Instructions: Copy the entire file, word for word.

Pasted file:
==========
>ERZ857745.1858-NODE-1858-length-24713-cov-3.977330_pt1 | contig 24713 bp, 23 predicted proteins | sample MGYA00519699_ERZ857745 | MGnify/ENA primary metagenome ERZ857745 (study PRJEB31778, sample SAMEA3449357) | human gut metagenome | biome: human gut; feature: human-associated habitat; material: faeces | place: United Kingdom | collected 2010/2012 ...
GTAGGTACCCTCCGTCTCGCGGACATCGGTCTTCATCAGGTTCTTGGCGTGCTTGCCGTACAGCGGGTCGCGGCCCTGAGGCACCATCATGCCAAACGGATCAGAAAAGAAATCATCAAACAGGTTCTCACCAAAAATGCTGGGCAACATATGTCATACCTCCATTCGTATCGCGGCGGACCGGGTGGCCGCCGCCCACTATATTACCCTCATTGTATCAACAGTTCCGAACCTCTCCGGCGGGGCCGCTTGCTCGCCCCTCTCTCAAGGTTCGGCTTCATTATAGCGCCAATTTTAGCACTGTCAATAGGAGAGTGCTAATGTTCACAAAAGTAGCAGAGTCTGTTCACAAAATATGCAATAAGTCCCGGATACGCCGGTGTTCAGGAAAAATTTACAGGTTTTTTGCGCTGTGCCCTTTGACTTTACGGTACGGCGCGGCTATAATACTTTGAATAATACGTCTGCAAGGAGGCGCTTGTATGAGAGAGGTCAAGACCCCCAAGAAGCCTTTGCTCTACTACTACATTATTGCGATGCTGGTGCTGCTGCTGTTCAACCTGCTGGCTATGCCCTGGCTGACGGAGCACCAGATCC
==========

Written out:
>ERZ857745.1858-NODE-1858-length-24713-cov-3.977330_pt1 | contig 24713 bp, 23 predicted proteins | sample MGYA00519699_ERZ857745 | MGnify/ENA primary metagenome ERZ857745 (study PRJEB31778, sample SAMEA3449357) | human gut metagenome | biome: human gut; feature: human-associated habitat; material: faeces | place: United Kingdom | collected 2010/2012 ...
GTAGGTACCCTCCGTCTCGCGGACATCGGTCTTCATCAGGTTCTTGGCGTGCTTGCCGTACAGCGGGTCGCGGCCCTGAGGCACCATCATGCCAAACGGATCAGAAAAGAAATCATCAAACAGGTTCTCACCAAAAATGCTGGGCAACATATGTCATACCTCCATTCGTATCGCGGCGGACCGGGTGGCCGCCGCCCACTATATTACCCTCATTGTATCAACAGTTCCGAACCTCTCCGGCGGGGCCGCTTGCTCGCCCCTCTCTCAAGGTTCGGCTTCATTATAGCGCCAATTTTAGCACTGTCAATAGGAGAGTGCTAATGTTCACAAAAGTAGCAGAGTCTGTTCACAAAATATGCAATAAGTCCCGGATACGCCGGTGTTCAGGAAAAATTTACAGGTTTTTTGCGCTGTGCCCTTTGACTTTACGGTACGGCGCGGCTATAATACTTTGAATAATACGTCTGCAAGGAGGCGCTTGTATGAGAGAGGTCAAGACCCCCAAGAAGCCTTTGCTCTACTACTACATTATTGCGATGCTGGTGCTGCTGCTGTTCAACCTGCTGGCTATGCCCTGGCTGACGGAGCACCAGATCC